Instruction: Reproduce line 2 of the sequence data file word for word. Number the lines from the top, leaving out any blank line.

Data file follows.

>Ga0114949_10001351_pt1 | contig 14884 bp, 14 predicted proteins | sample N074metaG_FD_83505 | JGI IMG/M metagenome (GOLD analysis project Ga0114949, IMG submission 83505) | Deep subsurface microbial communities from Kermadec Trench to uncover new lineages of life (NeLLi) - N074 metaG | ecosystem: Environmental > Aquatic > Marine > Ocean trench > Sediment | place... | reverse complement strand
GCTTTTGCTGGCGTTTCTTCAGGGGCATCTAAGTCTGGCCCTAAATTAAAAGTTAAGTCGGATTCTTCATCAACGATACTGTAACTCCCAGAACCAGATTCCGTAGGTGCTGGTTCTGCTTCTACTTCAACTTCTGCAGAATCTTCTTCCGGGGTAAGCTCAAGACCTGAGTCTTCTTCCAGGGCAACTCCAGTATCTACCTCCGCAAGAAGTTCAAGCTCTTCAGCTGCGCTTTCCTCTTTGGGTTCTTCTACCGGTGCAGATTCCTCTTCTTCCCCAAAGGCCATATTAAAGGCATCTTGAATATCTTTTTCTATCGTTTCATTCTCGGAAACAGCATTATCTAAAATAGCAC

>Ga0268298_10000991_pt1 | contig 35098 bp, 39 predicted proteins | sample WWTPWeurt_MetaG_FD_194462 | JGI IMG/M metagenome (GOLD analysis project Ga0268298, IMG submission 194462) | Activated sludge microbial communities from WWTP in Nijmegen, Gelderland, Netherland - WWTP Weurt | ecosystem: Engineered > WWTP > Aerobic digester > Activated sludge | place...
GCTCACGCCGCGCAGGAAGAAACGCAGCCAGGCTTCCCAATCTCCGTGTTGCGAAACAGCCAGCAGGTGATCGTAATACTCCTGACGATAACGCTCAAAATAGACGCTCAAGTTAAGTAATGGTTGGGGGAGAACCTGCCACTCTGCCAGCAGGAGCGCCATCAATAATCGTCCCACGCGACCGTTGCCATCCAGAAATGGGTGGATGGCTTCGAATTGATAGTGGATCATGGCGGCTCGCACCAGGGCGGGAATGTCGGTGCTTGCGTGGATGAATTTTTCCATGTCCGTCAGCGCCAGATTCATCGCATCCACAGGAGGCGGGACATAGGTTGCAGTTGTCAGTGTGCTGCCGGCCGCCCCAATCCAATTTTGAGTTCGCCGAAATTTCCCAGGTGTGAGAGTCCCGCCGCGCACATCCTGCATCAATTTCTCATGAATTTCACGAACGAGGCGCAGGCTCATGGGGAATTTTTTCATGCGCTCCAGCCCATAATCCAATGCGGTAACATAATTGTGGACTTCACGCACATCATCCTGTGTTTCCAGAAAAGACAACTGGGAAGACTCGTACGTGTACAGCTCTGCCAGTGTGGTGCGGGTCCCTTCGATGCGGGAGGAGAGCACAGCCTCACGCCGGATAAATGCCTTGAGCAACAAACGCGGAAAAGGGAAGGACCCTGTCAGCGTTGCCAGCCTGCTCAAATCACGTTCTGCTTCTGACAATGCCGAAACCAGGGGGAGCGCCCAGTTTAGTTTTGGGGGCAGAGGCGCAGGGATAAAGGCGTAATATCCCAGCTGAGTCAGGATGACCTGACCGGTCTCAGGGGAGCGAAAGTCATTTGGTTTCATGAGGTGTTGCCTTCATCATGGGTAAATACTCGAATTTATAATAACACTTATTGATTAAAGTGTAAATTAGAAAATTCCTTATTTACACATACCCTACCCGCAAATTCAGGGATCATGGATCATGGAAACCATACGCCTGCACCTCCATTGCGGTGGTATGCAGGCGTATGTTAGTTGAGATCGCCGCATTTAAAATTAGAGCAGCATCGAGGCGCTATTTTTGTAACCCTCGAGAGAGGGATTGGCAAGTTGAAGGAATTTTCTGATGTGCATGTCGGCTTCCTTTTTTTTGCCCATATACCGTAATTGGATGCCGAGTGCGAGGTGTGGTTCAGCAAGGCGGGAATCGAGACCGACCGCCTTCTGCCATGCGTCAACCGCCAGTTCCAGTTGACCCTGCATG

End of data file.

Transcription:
GCTTTTGCTGGCGTTTCTTCAGGGGCATCTAAGTCTGGCCCTAAATTAAAAGTTAAGTCGGATTCTTCATCAACGATACTGTAACTCCCAGAACCAGATTCCGTAGGTGCTGGTTCTGCTTCTACTTCAACTTCTGCAGAATCTTCTTCCGGGGTAAGCTCAAGACCTGAGTCTTCTTCCAGGGCAACTCCAGTATCTACCTCCGCAAGAAGTTCAAGCTCTTCAGCTGCGCTTTCCTCTTTGGGTTCTTCTACCGGTGCAGATTCCTCTTCTTCCCCAAAGGCCATATTAAAGGCATCTTGAATATCTTTTTCTATCGTTTCATTCTCGGAAACAGCATTATCTAAAATAGCAC